How does this relate to the village story of the woman with the missing husband that refuses to give birth? Was there a connection to the child she was carrying that it was to be born a demon that she must contain with the last of her strength?

Where was her husband after all this time?

The friends decide to uncover the mystery.

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Kyoko

With the pleading of her sister, Kyoko sits in a hospital, frail from the pregnancy that has not ended in twenty months. Her huge distended belly is about all that is left of her, whatever inside eating away at her life force.

With the help of Kyogokudo, Tatsumi, and a friend that is a police detective, the group begins to try to understand how the husband of Kyoko could have gone missing from a locked room and never be located again.

The more the group investigates deeper into the background of Kyoko's family, finding a connection between women and the folklore of the Ubume, it seems that there is plenty of reason that Kyoko wouldn't want to birth the child.

The family has been cursed, and until it is lifted, no woman especially Kyoko and her child are safe from the clutches of evil.

What about the sister that is so willing to share information about the situation? Is she really grieving the illness of her sister and the disappearance of her brother in law? When the supernatural explanation leads to needing an exorcist, could it be possible that there is truth to the local folklore about the Ubume, a spirit depicted of a woman that has passed in child birth.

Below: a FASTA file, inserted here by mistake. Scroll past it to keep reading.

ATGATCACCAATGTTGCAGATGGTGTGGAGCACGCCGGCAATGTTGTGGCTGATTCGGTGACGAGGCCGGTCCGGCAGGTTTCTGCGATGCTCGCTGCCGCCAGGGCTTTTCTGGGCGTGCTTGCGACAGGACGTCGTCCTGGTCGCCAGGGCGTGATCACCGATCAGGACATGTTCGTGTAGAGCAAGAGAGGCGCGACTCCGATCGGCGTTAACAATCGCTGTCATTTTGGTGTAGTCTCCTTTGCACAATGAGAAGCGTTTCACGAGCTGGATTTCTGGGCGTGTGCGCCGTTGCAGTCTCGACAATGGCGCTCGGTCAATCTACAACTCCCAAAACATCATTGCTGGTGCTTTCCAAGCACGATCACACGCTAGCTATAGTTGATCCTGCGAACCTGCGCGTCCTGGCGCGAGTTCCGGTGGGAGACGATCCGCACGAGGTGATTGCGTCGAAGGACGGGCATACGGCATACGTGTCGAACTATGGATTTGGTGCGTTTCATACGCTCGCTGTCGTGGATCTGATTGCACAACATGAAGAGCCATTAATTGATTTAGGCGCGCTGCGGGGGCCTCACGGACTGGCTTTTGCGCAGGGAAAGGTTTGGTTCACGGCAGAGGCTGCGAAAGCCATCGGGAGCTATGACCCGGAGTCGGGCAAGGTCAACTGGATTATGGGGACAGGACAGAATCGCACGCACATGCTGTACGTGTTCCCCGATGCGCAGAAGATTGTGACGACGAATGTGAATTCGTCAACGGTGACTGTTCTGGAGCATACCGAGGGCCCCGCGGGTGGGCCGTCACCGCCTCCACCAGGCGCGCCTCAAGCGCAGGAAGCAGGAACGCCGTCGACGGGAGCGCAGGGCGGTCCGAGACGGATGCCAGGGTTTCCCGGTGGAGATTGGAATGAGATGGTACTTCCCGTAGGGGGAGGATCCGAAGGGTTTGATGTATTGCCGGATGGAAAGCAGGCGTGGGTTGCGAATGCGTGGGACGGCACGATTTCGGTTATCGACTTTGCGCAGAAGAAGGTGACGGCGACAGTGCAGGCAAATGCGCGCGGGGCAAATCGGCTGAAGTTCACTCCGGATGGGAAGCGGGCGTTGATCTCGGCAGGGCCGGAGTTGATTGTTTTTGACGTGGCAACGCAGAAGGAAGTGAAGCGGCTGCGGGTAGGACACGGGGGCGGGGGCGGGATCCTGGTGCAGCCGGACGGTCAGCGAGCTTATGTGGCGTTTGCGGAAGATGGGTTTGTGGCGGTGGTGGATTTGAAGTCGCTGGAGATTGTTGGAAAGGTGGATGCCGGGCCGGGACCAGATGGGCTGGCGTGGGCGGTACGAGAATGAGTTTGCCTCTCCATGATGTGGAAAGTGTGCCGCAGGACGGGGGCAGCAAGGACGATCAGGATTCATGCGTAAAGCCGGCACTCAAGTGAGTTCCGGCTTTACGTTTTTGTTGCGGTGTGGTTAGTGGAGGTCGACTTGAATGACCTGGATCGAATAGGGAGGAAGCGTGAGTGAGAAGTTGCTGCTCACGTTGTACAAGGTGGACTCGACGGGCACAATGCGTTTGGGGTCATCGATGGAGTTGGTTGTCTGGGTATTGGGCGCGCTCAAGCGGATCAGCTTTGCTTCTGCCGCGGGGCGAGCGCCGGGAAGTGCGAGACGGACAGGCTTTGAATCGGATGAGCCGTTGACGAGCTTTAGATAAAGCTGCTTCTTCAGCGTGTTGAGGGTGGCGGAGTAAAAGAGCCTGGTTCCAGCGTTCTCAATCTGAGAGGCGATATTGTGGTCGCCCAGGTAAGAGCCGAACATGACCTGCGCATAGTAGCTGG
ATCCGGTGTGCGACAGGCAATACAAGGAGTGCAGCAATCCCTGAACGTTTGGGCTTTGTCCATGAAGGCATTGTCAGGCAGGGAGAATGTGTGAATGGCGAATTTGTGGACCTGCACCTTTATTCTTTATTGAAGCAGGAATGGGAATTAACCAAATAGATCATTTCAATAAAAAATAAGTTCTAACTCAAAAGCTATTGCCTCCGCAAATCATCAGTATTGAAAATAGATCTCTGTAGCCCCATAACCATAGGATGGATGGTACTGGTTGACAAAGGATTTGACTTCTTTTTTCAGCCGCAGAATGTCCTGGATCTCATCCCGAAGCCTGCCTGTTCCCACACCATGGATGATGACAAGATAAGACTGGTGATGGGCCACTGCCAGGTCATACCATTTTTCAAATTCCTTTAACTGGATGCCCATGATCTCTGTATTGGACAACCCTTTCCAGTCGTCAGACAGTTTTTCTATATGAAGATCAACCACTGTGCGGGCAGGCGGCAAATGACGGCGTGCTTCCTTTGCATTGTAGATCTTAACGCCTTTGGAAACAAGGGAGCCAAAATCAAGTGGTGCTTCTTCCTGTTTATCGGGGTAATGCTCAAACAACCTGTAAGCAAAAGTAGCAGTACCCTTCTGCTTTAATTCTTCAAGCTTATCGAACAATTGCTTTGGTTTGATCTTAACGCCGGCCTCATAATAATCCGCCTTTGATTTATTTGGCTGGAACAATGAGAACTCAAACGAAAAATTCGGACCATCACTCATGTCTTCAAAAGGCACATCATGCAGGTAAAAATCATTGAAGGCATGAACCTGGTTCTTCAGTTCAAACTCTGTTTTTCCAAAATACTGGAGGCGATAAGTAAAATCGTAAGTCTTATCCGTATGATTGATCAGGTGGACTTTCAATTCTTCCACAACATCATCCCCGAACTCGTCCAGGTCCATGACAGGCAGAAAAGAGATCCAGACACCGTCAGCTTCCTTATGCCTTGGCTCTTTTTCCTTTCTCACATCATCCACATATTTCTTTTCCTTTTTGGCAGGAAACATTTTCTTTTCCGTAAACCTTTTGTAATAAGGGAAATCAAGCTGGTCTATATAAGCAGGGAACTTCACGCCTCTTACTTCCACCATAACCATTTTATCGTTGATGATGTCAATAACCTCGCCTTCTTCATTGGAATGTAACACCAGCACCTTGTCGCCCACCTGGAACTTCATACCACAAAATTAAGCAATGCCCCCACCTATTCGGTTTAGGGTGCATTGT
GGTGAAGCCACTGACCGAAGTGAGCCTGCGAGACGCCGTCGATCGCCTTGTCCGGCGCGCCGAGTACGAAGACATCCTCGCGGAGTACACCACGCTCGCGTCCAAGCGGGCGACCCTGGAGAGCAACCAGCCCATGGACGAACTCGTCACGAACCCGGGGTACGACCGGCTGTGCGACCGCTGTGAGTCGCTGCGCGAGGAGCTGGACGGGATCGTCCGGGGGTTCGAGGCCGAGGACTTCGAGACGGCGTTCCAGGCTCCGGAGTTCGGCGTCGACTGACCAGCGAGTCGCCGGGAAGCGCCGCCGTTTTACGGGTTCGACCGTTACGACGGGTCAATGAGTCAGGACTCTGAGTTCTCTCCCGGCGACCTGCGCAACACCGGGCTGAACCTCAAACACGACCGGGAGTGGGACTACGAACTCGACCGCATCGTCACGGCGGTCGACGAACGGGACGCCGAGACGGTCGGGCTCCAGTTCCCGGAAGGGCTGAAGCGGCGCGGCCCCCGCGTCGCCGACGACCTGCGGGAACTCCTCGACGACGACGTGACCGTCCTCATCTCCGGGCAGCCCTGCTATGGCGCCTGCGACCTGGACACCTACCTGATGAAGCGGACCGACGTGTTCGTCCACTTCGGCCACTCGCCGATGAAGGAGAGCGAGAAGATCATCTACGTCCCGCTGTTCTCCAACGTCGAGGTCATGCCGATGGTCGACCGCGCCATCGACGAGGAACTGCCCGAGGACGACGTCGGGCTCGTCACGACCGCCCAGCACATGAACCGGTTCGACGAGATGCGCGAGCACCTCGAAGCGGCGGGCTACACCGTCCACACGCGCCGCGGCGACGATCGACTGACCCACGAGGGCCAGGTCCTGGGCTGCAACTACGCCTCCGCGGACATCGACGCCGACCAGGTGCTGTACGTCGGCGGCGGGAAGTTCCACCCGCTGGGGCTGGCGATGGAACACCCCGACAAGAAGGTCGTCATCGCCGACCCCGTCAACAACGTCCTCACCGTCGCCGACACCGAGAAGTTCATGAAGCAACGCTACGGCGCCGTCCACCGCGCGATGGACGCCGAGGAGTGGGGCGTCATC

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A Cursed Lineage

Translated into English, the chilling mashup of horror and mystery by Natsuhiko Kyogoku reads like a Koji Suzuki novel who's adaption of the his Ringu series has become both the Japanese horror franchise based off the Ringu and Sadako movies, and the Western adaption of The Ring and its spinoffs.

The Summer of The Ubume, found its only film adaption as well.

Japanese horror novels have always been one of my guilty pleasures, so coming across an author who's translated treasures makes me want to get my hands on the English adaptions of any of Kyogoko's other novels.

The concept of the Umbume, is creepy enough without adding the motive for a disappearance for Kyoko's husband and the allusion that her child must be something a la Rosemary's Baby.

The Summer Of The Ubume puts together a rag-tag team of investigators striving to find out the sinister truth about the cursed lineage of Kyoko's bloodline and how it connects to the folklore of the region in a truly chilling mystery you might want to save for late night reading.

Comments

Mary Norton from Ontario, Canada on August 02, 2018:

Though I am not a fan of horror stories, you piqued my interest because of the Ubume story. I now want to read how it unfolded.